The Colts are blessed with not just one but three running backs who wreak havoc on opposing defenses in numerous ways. Taylor’s opportunity share (37%) and snap share (62%) over the last five weeks of the 2020 season provide us a glimpse of what to expect in 2021. Taylor is also fortunate enough to run behind one of the NFL’s top offensive lines.
Taylor will have four familiar faces on the Colts’ offensive line
The Colts return four starters from what has been one of the NFL’s top offensive lines over the last few seasons. Indianapolis has adequate depth at the tackle position and also inside at center and guard. Here is what our very own Ben Rolfe had to say about them in our NFL offensive line rankings:
“Losing left tackle Anthony Castonzo is the only thing that stands between the Colts and a top-10 ranking among the best offensive lines heading into 2021. They signed Eric Fisher, who could be an adequate replacement, but he could start the year on the PUP list. That leaves Sam Tevi, Julién Davenport, or Jake Benzinger starting at left tackle to open the season.”
Indianapolis’ offensive line will continue to open running lanes for Taylor. The unit will also be tasked to protect new quarterback Carson Wentz, who was constantly under duress in Philadelphia last season.
Wentz has worked with Colts head coach Frank Reich, wide receivers coach Mike Groh, and Press Taylor. Reich was the offensive coordinator with the Eagles from 2016 to 2017 with Wentz under center. He had an MVP-caliber campaign in 2017 before his season-ending knee injury. Groh replaced Reich as the Eagles offensive coordinator in 2018 and 2019.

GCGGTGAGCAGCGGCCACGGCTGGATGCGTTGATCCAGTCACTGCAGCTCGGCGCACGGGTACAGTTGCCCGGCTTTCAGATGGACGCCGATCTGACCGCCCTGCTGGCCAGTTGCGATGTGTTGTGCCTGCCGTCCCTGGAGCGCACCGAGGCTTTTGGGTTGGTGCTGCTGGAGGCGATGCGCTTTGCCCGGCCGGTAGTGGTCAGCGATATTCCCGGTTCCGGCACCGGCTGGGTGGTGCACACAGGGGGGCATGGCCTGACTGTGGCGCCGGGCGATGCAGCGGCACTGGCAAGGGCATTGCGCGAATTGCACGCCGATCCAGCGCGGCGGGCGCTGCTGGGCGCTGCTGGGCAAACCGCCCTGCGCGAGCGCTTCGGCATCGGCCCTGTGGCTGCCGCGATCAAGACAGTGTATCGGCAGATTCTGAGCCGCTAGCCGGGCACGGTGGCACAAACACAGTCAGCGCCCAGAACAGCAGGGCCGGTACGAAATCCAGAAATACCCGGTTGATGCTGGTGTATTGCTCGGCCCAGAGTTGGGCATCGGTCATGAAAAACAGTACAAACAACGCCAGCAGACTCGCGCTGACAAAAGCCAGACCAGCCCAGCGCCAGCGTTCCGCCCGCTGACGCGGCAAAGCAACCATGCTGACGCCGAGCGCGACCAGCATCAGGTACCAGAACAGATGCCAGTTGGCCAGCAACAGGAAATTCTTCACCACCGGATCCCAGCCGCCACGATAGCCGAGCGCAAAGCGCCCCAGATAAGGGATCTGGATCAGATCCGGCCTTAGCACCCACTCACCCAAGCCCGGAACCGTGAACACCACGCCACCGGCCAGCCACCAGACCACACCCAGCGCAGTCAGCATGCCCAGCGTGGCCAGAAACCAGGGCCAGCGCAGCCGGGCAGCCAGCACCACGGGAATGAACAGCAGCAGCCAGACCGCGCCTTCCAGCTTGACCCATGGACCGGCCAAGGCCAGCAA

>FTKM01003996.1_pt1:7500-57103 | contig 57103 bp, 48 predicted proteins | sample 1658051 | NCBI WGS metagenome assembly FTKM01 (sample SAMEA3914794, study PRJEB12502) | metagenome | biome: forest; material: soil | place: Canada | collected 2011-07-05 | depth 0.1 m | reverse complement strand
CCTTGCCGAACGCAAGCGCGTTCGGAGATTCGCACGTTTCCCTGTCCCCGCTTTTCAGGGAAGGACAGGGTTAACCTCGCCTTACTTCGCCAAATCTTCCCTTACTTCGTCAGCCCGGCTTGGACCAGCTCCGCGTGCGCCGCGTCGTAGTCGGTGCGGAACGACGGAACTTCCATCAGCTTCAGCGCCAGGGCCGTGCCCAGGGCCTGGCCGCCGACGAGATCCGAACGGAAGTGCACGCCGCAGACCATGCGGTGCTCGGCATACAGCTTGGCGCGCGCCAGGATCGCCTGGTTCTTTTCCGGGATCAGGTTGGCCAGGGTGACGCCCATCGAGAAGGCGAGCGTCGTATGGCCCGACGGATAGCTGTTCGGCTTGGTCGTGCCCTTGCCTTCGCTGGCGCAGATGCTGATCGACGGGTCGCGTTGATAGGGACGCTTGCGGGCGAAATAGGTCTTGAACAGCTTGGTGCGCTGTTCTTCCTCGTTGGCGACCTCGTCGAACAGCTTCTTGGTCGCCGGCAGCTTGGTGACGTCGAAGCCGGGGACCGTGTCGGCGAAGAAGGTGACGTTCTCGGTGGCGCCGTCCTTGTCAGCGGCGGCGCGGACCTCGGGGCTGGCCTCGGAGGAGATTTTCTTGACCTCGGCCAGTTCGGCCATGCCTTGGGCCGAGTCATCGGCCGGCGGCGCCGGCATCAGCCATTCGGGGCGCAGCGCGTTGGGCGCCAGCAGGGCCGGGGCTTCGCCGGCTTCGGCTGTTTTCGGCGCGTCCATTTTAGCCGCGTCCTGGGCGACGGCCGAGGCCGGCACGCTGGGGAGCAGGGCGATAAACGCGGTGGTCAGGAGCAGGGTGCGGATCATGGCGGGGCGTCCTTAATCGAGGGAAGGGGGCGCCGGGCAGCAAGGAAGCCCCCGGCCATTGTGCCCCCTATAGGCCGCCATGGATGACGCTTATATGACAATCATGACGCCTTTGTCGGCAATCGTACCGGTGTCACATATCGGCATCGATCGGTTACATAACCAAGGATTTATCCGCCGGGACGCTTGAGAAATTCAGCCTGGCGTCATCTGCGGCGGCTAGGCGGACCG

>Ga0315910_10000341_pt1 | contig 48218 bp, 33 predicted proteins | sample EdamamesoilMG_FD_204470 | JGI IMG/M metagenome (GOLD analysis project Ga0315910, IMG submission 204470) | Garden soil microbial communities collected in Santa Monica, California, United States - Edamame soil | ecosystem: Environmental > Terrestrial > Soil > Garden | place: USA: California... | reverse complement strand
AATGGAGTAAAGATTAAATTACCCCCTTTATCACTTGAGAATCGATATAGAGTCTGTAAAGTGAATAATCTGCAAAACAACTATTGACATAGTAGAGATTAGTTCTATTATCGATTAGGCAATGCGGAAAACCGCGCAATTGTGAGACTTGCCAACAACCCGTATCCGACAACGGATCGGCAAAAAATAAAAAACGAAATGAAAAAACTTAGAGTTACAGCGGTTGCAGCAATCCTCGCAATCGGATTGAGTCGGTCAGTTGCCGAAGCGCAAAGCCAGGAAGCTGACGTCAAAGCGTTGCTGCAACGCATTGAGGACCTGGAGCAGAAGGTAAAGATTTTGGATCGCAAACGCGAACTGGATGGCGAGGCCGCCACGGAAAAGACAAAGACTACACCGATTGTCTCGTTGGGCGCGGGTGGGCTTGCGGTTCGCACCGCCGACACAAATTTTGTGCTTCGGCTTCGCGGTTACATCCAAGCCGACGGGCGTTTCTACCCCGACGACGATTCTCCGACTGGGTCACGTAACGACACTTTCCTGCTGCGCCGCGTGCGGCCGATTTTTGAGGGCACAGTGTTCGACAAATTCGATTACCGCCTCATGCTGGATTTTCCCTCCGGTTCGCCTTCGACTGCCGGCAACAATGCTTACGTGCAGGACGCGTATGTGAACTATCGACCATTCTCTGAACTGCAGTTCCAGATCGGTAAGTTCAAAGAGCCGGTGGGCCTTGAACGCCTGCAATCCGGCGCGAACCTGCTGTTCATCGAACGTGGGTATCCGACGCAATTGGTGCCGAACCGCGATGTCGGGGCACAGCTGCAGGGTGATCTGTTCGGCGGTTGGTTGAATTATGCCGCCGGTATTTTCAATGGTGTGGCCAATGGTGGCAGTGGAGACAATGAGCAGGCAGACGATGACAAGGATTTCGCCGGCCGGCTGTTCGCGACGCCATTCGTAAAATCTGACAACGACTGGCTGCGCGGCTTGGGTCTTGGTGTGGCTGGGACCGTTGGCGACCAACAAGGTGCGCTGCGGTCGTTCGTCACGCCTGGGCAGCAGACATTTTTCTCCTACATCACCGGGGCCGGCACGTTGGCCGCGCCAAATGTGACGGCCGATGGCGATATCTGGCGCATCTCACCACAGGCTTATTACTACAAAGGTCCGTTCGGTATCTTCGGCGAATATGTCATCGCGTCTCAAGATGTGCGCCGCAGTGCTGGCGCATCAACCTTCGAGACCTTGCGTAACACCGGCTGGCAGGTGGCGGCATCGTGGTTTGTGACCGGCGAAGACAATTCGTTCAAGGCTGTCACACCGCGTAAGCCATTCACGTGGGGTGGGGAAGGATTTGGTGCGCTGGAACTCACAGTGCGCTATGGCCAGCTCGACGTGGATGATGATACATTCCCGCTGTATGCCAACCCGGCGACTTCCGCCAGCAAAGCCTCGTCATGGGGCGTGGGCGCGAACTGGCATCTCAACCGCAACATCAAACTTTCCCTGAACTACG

The Colts have offensive weapons at multiple positions and one of the best offensive lines in the NFL. Indianapolis is a perfect spot for Wentz to revitalize his career. Taylor and the Colts’ running back committee will be a key part of the team’s offensive identity in 2021.
Taylor’s age and player comparisons suggest a future RB1
Taylor has the potential to join the truly elite running backs in 2021. There are pros and cons when examining his rushing yards, receptions, effectiveness, and draft position. Todd Gurley, Leonard Fournette, Nick Chubb, Eddie Lacy, and Jeremy Hill all had similar rookie seasons to Taylor over the last decade.
Taylor was efficient during his rookie season, which bodes well for his future as an RB1. Taylor (0.93) ranked 13th among running backs in fantasy points per opportunity. Additionally, he was much more efficient from Week 11 to 17. It is imperative for Taylor to continue to develop as a receiver out of the backfield in 2021. The lack of targets will lower his fantasy ceiling.
We all remember Gurley’s magical 2018 season. He averaged 27 PPR fantasy points and 6 targets per game. Lacy and Chubb are notable examples of how running backs not excelling or being used as receivers can negatively impact their ceiling.
Taylor is entering his age-22 season. The fact that he finished as the RB6 in PPR as a 21-year-old rookie is an excellent sign of what’s to come. Taylor is more likely to accomplish this feat again.
There have been 74 running backs since 2010 who have scored 250 or more PPR fantasy points. Did you know that 42 of them took place between the ages of 23 and 25?
Taylor is just scratching the surface of what’s he’s capable of. You shouldn’t hesitate to select him at his current ADP.
Taylor could be provided nearly 335 opportunities in 2021. With his effectiveness, he could easily replicate his 2020 success and exceed it.